Recent listening, current

Friday, September 6, 2013

133. Roland Kirk / We Free Kings (1961)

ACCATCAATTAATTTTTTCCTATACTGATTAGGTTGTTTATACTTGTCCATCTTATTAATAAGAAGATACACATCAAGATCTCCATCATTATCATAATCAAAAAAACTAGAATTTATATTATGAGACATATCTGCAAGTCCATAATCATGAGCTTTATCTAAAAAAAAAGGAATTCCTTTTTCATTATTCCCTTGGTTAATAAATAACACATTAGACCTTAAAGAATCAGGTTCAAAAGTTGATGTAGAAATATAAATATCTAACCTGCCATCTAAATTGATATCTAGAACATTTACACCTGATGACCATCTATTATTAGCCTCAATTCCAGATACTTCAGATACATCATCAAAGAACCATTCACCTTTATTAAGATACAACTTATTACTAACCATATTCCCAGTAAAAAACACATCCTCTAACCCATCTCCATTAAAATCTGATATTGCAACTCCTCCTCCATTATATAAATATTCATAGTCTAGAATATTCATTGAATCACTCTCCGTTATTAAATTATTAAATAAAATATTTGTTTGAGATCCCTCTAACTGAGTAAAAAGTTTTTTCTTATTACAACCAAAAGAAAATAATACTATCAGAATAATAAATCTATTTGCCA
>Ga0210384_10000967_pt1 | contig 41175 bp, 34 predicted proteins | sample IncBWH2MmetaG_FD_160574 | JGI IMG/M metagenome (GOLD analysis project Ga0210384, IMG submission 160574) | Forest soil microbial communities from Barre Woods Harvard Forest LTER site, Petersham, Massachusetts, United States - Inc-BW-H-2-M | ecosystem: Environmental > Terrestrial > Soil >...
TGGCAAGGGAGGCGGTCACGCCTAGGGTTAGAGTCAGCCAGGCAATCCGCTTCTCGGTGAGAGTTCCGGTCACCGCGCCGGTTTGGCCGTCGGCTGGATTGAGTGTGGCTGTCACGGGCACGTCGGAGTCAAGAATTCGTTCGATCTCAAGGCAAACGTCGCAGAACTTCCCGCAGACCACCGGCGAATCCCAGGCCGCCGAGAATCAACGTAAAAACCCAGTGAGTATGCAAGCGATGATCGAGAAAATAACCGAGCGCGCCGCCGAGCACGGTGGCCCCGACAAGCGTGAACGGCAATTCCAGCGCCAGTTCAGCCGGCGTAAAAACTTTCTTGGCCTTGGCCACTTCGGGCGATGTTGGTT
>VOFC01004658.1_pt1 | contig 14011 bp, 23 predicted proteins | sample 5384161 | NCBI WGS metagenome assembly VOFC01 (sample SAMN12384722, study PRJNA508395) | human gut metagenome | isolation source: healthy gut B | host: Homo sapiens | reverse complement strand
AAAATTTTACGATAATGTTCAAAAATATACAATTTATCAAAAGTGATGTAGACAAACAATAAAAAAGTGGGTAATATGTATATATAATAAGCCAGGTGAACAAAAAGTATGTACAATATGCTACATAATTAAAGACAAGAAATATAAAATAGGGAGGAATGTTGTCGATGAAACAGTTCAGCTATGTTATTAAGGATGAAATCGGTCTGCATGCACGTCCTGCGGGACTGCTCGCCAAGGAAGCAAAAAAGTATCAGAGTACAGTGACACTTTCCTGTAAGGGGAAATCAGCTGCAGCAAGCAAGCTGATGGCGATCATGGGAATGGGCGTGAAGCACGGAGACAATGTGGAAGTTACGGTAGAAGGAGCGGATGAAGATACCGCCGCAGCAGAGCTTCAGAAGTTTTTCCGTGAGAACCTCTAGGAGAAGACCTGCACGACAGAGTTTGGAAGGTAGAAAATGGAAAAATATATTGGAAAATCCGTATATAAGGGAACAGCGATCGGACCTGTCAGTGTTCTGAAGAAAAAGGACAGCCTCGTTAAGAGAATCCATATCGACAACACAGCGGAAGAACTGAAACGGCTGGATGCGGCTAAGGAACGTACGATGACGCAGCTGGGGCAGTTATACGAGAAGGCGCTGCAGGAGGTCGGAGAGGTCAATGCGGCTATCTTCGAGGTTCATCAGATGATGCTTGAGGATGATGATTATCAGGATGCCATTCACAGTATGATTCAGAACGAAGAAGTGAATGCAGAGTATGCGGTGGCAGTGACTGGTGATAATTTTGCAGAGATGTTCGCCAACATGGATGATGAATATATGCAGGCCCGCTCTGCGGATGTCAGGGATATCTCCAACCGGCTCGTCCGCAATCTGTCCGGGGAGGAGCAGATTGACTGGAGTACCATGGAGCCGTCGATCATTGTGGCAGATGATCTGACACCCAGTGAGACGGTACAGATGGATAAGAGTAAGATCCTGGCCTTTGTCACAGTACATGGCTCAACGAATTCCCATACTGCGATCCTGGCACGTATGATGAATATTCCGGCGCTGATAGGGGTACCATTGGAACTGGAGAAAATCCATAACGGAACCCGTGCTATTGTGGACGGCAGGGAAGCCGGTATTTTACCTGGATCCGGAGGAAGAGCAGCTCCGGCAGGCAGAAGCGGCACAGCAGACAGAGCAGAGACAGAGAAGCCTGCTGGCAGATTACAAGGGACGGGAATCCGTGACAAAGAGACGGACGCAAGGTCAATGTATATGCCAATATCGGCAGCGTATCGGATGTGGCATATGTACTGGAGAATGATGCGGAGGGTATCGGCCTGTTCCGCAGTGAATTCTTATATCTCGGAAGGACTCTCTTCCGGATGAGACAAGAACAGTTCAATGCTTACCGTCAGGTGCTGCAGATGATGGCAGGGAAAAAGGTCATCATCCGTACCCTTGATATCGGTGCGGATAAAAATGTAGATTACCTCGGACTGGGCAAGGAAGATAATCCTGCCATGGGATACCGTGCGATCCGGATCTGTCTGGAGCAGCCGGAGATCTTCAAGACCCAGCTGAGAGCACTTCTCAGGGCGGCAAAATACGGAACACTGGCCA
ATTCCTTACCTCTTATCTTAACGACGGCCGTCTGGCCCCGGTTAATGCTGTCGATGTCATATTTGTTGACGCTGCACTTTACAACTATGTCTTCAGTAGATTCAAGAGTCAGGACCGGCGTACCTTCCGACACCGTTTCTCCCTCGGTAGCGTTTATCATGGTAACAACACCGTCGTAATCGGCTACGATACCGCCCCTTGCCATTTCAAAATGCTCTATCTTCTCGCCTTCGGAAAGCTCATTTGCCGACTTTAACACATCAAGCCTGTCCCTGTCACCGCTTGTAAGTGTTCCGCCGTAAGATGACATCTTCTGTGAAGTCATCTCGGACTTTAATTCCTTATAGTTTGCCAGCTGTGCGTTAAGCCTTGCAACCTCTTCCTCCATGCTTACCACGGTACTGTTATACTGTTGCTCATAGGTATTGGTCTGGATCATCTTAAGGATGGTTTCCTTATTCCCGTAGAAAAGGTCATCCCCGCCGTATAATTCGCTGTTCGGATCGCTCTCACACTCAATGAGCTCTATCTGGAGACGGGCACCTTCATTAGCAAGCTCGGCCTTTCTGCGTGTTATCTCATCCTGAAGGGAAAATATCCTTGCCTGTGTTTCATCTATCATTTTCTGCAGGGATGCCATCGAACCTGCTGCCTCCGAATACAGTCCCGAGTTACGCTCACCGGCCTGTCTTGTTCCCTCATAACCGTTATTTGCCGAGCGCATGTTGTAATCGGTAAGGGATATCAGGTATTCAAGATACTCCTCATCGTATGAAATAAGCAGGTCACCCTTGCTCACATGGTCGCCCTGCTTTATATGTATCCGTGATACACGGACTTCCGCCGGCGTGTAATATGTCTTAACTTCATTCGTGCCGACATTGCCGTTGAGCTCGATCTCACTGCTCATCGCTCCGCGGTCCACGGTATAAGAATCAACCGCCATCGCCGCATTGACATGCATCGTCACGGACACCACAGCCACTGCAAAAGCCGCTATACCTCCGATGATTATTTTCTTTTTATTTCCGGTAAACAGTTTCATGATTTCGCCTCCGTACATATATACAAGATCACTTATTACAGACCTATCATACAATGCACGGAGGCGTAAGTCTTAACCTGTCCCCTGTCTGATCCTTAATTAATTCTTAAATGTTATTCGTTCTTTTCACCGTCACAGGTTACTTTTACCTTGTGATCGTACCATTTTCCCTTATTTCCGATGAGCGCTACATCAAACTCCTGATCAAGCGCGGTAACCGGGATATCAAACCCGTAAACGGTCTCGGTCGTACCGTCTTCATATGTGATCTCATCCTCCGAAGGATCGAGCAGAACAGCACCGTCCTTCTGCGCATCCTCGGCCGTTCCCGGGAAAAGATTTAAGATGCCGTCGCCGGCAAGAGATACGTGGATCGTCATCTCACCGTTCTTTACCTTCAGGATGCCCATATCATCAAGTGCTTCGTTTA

This early album by Roland Kirk demonstrates some of the things he became known for a bit later on. It's a polished, enjoyable, and provocative album. Most notably, throughout the blues and soul inflected set, he plays two or sometimes three instruments at once and switches between them at lightning speed. While blowing the blues on the flute, he likes to screech, howl, and sing along. There aren't any drop-ins from the board, no spliced takes. Obviously with one man filling four chairs, the arrangements revolve around him. As a testament to his talent, it works seamlessly. Kirk has an inspiring technique and sweet tone on all instruments. His style of improvising, I think, clearly departs from the Coltrane bag he was once lumped into. The band is Hank Jones or Richard Wyands, drums is Charlie Persip (great choice), and bass is Art Davis or Wendell Marshall. Through his technique and instrumentation, Kirk puts a unique spin on old tunes, and kicks out his own compositions, as well. After this album, Kirk's journey continued to seek new directions, ever expanding, ever exploring. We Free Kings isn't just nice for listening, it's also nice for perspective. It shows his music is steeped deeply in blues and bop, but the trajectory for future dates would always be farther out than before.

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